Without even trying, trainer Kenny McPeek inherited Classic Causeway, getting the Kentucky Derby runner and two-time stakes winner from Brian Lynch’s barn.

Classic Causeway moving to McPeek
Classic Causeway won three of his first five races, including this Sam F. Davis score. But after finishing 11th in his last two — including the Kentucky Derby — his owners moved him to Kenny McPeek’s barn. (Image: Margaux Farm)

The Daily Racing Form reported that Kentucky West Racing and the Clarke M. Cooper Family Living Trust, which bred and owns Classic Causeway, moved him to McPeek’s barn.

This, despite the fact McPeek told the DRF he has no prior relationship with the colt’s owner/breeders. He told the publication the move came as a surprise to him.

Regardless, it further fortifies what is a deep group of sophomores in McPeek’s barn. Classic Causeway joins fellow Derby runners Smile Happy and Tiz the Bomb. There’s also Creative Minister, who finished third in last Saturday’s Preakness Stakes, Grade 1 winner Rattle N Roll, and Dash Attack.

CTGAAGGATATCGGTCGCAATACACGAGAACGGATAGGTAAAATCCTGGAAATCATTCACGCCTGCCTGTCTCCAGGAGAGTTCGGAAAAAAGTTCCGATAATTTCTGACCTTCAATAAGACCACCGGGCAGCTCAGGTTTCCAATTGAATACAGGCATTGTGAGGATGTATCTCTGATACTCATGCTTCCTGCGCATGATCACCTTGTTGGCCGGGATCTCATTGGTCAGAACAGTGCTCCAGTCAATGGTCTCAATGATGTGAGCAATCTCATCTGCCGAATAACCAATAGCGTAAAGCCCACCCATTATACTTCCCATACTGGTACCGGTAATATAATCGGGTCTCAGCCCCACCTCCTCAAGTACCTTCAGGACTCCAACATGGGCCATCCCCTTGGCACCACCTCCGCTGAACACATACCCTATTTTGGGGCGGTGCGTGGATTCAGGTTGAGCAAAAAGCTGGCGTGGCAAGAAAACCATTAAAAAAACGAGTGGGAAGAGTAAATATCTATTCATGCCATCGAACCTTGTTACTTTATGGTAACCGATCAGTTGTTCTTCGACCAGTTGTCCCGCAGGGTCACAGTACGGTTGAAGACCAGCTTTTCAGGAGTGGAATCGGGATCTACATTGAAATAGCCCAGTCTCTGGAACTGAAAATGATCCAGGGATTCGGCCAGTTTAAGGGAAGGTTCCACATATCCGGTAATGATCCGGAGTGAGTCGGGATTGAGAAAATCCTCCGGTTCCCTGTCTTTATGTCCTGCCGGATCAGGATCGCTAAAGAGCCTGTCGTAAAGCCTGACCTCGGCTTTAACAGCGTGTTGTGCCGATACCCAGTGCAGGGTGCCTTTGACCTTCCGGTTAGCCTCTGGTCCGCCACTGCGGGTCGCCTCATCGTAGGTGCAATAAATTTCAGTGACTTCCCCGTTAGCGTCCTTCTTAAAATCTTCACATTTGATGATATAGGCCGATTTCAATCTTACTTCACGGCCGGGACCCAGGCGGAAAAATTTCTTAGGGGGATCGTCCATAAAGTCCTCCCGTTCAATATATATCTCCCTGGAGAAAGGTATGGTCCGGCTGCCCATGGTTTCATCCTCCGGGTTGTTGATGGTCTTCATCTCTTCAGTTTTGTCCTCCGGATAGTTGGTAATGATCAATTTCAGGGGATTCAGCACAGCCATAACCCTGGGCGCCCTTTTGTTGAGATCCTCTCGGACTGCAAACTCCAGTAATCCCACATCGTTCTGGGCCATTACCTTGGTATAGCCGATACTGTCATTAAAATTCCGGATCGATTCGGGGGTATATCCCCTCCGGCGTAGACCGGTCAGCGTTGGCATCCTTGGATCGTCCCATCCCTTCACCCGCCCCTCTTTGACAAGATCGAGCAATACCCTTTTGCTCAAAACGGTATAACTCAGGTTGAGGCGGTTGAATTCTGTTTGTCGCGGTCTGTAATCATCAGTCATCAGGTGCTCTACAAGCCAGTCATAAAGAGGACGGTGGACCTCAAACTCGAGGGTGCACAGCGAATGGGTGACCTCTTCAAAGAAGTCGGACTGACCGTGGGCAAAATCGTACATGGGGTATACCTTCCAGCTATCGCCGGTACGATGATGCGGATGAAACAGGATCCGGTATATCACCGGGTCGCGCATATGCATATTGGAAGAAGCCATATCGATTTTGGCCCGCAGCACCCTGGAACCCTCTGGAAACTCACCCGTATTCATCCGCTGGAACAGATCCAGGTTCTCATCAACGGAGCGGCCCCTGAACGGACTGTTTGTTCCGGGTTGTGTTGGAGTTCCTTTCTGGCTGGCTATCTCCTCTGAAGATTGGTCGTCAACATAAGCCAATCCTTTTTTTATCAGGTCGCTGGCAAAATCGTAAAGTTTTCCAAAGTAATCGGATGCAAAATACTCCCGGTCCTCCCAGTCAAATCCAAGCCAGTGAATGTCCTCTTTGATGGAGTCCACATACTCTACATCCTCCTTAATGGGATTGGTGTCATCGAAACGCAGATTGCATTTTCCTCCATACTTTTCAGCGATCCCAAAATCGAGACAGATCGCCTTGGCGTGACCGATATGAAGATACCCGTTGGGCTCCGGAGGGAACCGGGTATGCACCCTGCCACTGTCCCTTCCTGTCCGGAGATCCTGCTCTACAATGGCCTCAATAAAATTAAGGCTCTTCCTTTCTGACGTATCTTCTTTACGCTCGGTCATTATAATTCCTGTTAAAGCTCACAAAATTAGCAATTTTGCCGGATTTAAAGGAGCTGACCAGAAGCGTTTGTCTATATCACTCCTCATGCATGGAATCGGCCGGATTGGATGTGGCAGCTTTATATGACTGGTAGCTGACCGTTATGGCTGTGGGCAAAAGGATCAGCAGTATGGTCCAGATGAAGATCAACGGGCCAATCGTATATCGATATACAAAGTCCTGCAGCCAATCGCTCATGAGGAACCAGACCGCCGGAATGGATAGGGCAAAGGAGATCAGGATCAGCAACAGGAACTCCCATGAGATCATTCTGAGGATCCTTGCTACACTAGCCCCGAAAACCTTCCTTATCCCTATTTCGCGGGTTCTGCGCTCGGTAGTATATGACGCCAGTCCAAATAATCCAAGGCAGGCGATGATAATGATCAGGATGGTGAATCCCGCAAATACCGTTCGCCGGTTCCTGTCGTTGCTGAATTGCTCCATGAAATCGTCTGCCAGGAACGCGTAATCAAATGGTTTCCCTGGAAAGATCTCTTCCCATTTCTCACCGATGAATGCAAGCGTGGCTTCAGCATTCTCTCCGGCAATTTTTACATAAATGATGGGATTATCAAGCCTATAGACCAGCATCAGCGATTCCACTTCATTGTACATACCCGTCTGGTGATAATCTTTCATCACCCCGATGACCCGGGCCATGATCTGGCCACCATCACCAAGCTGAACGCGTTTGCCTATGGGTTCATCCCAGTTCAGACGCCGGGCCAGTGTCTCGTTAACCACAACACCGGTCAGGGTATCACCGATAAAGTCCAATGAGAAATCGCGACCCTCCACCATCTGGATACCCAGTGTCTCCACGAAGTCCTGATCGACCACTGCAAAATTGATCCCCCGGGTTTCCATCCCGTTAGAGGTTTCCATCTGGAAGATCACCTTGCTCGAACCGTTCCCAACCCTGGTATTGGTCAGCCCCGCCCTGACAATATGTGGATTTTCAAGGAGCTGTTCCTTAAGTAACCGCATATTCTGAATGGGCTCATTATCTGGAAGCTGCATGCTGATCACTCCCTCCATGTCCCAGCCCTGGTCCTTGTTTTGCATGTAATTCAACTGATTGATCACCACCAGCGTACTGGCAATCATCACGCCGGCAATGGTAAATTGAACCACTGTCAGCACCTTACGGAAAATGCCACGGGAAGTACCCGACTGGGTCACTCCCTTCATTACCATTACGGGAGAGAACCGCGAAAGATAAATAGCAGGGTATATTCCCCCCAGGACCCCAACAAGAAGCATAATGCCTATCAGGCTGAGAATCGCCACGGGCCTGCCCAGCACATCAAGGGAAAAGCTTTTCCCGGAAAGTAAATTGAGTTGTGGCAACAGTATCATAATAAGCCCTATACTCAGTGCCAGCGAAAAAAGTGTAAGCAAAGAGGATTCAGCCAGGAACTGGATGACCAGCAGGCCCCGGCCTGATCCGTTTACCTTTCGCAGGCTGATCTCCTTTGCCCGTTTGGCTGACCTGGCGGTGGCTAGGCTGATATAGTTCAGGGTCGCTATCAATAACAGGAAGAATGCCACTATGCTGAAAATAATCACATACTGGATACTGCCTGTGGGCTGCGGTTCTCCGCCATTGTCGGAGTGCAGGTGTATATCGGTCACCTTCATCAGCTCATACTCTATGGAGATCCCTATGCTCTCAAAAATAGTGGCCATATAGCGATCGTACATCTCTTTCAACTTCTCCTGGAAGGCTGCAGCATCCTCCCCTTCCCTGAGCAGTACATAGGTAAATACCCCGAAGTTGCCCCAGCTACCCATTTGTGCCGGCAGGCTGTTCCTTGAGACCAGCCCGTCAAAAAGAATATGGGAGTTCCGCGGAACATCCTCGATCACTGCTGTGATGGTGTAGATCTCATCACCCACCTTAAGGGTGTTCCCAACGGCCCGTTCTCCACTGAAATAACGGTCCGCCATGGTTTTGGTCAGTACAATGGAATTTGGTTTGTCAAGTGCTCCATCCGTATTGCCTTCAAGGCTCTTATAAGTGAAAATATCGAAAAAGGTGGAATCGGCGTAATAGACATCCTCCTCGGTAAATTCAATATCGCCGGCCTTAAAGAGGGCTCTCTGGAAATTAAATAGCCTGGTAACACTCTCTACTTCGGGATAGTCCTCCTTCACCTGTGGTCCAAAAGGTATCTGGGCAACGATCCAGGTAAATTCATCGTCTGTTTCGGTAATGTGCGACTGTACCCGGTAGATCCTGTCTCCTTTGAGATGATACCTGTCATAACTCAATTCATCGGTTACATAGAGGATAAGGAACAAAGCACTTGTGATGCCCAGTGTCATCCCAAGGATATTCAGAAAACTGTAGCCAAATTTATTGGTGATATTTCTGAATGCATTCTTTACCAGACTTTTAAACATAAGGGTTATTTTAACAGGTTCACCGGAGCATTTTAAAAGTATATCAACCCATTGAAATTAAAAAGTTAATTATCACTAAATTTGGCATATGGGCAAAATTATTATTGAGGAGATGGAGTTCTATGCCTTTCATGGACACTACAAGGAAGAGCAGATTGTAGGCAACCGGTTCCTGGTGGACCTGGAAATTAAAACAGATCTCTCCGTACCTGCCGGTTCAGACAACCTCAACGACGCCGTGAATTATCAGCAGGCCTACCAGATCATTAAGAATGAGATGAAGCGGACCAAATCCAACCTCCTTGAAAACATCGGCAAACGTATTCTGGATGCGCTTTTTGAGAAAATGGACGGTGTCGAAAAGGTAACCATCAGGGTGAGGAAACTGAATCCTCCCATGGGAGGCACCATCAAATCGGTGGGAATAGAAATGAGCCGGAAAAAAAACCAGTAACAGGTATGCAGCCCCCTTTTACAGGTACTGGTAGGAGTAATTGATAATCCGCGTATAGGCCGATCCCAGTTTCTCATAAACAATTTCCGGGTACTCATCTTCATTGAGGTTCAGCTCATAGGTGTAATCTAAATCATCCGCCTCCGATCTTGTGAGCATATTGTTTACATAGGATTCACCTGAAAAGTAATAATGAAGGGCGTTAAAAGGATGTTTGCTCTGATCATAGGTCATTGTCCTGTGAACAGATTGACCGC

Trainer puts on a gracious public face

Lynch took the news the only way he could, publicly — with equanimity.

“You’re always sorry to see a horse of his caliber leave the barn,” Lynch told the DRF. “I wish him and the connections nothing but the best.”

With Lynch pulling the strings, Classic Causeway hit the board in his first five starts, including three victories in his September Saratoga debut, in the Grade 3 Sam F. Davis, and Grade 2 Tampa Bay Derby. The latter two were at Tampa Bay Downs and came via picture-perfect trips that belied Classic Causeway’s lack of tactical speed while illustrating his need to lead.

Sandwiched between his maiden special weight debut and the Sam F. Davis was a third to Rattle N Roll in the Grade 1 Breeders’ Futurity and a second to Smile Happy in the Grade 2 Kentucky Jockey Club.

What to do with Classic Causeway

Classic Causeway didn’t sniff the board in his last two starts, finishing 11th and last in the Florida Derby, then a non-threatening 11th in the Kentucky Derby. After that miserable Florida Derby finish, Lynch didn’t want to run the son of the late Giant’s Causeway in the Derby, but was overruled by owners Cooper and Patrick O’Keefe, who wanted him running for the roses.

Undoubtedly still processing his new arrival, McPeek didn’t announce any future plans for Classic Causeway.

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